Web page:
Then there's Huckabee's recent promotion to official media darling. It's pretty silly, given that he has vacillated as much as any of the candidates when it comes to convenient position changes on rather basic issues-- such as the age of the earth. In fact, the one thing Huckabee seems to do well is brush aside questions with a chuckle and clever-enough-for-the-MSM zinger.
Like Mitt Romney's speech, in which he hoped to take his particular faith off the table and demonstrate his fundamentalist bona fides at the same time, Huckabee's game plan is apparently to.... well, like all the candidates, he's adopted Bush's strategy of talking liberal, aw-shucksing his way out of actually committing to anything, and all the while keep giving a sly wink to fundamentalists. For him at least, it's working.
And as it happens, there's a nice article in Mother Jones about Huckabee's religious shell game.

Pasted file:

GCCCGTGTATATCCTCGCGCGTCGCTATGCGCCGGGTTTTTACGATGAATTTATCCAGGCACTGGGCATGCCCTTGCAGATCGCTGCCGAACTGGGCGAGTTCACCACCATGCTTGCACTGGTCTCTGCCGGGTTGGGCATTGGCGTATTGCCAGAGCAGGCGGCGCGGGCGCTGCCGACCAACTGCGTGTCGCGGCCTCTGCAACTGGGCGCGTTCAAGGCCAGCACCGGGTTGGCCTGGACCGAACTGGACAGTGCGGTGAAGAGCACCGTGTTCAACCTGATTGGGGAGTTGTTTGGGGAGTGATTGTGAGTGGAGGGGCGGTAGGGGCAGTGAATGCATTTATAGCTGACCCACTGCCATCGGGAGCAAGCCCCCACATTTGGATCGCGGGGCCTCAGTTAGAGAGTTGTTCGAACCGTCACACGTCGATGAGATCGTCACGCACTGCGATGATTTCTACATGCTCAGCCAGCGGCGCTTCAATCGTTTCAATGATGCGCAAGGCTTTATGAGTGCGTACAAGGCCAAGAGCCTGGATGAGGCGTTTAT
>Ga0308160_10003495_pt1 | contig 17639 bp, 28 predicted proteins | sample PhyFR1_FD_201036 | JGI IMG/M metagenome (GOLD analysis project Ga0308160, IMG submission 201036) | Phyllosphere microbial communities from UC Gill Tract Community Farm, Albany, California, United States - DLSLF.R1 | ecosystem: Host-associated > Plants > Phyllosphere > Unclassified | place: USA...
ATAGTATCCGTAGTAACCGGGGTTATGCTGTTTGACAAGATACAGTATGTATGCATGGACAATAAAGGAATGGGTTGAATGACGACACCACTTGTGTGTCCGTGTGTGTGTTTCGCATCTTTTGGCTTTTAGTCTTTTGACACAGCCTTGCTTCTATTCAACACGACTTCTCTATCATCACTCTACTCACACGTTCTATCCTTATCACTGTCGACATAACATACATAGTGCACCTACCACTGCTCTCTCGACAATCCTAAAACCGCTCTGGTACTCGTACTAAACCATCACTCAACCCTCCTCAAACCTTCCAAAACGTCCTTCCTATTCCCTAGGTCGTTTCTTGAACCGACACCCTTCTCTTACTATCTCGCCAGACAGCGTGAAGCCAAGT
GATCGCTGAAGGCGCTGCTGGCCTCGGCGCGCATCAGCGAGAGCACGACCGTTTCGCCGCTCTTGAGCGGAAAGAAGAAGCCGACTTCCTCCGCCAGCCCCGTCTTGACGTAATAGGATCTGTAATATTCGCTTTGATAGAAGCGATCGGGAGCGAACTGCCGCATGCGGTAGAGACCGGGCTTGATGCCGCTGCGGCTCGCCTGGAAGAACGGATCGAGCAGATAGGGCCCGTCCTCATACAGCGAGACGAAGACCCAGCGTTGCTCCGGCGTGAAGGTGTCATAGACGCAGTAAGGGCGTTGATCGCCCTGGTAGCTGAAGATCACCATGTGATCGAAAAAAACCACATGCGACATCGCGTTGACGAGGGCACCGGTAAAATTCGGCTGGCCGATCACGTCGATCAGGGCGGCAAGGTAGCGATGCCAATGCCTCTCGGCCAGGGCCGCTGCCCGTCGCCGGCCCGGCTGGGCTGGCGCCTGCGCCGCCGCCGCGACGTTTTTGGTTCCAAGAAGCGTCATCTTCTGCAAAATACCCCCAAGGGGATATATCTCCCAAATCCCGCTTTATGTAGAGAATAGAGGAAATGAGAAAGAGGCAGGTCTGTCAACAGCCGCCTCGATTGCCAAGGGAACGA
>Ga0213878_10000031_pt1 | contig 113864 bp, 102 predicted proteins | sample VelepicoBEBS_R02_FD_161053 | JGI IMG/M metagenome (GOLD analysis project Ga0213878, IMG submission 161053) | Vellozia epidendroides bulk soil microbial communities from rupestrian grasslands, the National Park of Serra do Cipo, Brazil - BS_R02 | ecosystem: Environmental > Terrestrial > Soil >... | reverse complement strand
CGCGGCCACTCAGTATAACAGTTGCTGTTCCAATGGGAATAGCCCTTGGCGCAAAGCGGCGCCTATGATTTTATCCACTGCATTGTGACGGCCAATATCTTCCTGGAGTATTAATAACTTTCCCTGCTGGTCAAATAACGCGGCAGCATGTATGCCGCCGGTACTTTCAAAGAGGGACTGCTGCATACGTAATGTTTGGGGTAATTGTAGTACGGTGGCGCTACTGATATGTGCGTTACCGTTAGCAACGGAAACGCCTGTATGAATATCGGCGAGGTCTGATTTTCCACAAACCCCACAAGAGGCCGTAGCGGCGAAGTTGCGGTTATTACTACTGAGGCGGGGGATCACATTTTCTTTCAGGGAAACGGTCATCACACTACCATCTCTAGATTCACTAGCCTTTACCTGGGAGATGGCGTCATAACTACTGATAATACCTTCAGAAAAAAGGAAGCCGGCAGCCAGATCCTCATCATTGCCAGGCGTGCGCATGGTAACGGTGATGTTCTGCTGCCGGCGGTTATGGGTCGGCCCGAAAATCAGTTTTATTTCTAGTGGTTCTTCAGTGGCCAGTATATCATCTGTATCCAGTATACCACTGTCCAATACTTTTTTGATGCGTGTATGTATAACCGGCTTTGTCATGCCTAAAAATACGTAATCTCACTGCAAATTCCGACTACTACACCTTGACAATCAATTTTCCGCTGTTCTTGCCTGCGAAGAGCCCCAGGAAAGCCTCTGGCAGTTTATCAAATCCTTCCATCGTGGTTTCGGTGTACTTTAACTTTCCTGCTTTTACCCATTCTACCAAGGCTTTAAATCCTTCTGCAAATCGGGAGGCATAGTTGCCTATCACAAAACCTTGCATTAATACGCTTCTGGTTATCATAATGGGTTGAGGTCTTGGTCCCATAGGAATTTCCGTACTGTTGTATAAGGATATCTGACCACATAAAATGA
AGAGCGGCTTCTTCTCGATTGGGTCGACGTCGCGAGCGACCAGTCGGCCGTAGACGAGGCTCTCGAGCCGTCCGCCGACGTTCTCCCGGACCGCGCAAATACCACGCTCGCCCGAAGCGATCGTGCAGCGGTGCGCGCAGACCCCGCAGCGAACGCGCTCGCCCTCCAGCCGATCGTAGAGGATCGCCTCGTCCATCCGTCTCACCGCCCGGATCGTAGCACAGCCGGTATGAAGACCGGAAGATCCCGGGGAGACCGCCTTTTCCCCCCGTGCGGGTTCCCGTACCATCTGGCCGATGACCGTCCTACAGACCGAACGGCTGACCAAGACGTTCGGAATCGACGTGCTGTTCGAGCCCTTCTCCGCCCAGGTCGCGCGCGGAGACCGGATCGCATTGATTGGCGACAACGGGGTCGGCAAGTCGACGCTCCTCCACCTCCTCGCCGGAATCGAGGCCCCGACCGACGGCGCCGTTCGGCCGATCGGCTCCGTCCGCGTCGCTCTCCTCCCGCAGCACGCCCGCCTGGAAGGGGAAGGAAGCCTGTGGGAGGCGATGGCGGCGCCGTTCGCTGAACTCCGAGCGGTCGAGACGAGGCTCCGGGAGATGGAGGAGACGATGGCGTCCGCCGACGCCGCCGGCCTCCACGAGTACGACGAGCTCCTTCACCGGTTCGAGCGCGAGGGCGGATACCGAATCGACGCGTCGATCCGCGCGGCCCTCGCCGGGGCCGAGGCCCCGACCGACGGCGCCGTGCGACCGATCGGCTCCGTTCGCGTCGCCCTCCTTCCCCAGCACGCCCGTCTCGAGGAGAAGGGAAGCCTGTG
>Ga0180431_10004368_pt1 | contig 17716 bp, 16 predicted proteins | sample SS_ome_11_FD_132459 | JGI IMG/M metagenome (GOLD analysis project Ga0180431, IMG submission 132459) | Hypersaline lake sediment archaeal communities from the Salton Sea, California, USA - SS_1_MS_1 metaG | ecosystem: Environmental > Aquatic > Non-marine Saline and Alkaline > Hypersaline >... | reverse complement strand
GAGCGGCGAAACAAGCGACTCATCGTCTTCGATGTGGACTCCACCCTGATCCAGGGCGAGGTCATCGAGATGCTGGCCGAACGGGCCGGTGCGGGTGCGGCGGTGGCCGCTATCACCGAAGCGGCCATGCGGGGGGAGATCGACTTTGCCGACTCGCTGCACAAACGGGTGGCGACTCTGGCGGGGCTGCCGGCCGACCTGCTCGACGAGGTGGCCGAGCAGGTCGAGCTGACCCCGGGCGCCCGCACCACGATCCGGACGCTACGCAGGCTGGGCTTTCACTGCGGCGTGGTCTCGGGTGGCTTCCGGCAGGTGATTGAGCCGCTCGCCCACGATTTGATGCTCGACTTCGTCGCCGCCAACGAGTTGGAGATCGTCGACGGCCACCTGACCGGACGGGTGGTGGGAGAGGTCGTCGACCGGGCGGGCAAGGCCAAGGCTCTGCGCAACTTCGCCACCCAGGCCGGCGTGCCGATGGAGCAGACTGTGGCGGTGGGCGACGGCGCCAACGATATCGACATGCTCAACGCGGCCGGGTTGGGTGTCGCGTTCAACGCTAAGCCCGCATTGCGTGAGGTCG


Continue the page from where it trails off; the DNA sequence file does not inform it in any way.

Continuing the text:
During a question-and-answer session with students at fundamentalist Liberty University last month, he asserted that his rise in the polls has an explanation that is "beyond human" and is due to the power of his supporters' prayers. Afterward, he backtracked slightly, adding, "I'm saying that when people pray, things happen.... I'm not saying that God wants me to be elected." (At a victory rally held after Huckabee won a 1993 special election for lieutenant governor, Huckabee told his supporters that he had only won because God had intervened, according to the Texarkana Gazette.)
With Huckabee walking this fine line, his campaign has declined to make available sermons that Huckabee delivered during his preaching days. . . .
Huckabee has indeed mixed religion with policy previously. In 1997, when he was governor, he answered a question about capital punishment during a call-in show:
Interestingly enough, if there was ever an occasion for someone to have argued against the death penalty, I think Jesus could have done so on the cross and said, "This is an unjust punishment and I deserve clemency."I seem to remember something he said about the people executing the sentence, though. And it doesn't say much for the argument that the death sentence is never given to the wrong guy. Still, snappy one-liner.